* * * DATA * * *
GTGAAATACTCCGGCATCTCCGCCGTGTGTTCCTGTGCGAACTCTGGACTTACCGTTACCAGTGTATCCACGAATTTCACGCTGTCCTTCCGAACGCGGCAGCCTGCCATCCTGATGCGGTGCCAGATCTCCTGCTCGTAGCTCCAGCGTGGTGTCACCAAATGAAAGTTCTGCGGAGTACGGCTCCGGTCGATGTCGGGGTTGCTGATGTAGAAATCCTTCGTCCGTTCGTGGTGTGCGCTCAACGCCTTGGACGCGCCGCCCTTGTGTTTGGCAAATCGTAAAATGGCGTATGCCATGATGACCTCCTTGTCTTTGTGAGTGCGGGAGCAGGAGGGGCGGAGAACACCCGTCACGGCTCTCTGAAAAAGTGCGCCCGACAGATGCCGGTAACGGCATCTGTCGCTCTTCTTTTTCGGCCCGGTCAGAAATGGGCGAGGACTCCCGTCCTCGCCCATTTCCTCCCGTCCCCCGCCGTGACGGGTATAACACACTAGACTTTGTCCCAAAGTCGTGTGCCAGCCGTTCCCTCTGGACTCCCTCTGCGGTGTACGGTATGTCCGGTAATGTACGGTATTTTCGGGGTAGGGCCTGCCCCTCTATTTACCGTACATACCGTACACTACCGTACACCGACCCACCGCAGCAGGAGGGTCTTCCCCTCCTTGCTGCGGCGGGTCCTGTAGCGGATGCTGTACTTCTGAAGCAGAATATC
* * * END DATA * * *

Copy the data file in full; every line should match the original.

GTGAAATACTCCGGCATCTCCGCCGTGTGTTCCTGTGCGAACTCTGGACTTACCGTTACCAGTGTATCCACGAATTTCACGCTGTCCTTCCGAACGCGGCAGCCTGCCATCCTGATGCGGTGCCAGATCTCCTGCTCGTAGCTCCAGCGTGGTGTCACCAAATGAAAGTTCTGCGGAGTACGGCTCCGGTCGATGTCGGGGTTGCTGATGTAGAAATCCTTCGTCCGTTCGTGGTGTGCGCTCAACGCCTTGGACGCGCCGCCCTTGTGTTTGGCAAATCGTAAAATGGCGTATGCCATGATGACCTCCTTGTCTTTGTGAGTGCGGGAGCAGGAGGGGCGGAGAACACCCGTCACGGCTCTCTGAAAAAGTGCGCCCGACAGATGCCGGTAACGGCATCTGTCGCTCTTCTTTTTCGGCCCGGTCAGAAATGGGCGAGGACTCCCGTCCTCGCCCATTTCCTCCCGTCCCCCGCCGTGACGGGTATAACACACTAGACTTTGTCCCAAAGTCGTGTGCCAGCCGTTCCCTCTGGACTCCCTCTGCGGTGTACGGTATGTCCGGTAATGTACGGTATTTTCGGGGTAGGGCCTGCCCCTCTATTTACCGTACATACCGTACACTACCGTACACCGACCCACCGCAGCAGGAGGGTCTTCCCCTCCTTGCTGCGGCGGGTCCTGTAGCGGATGCTGTACTTCTGAAGCAGAATATC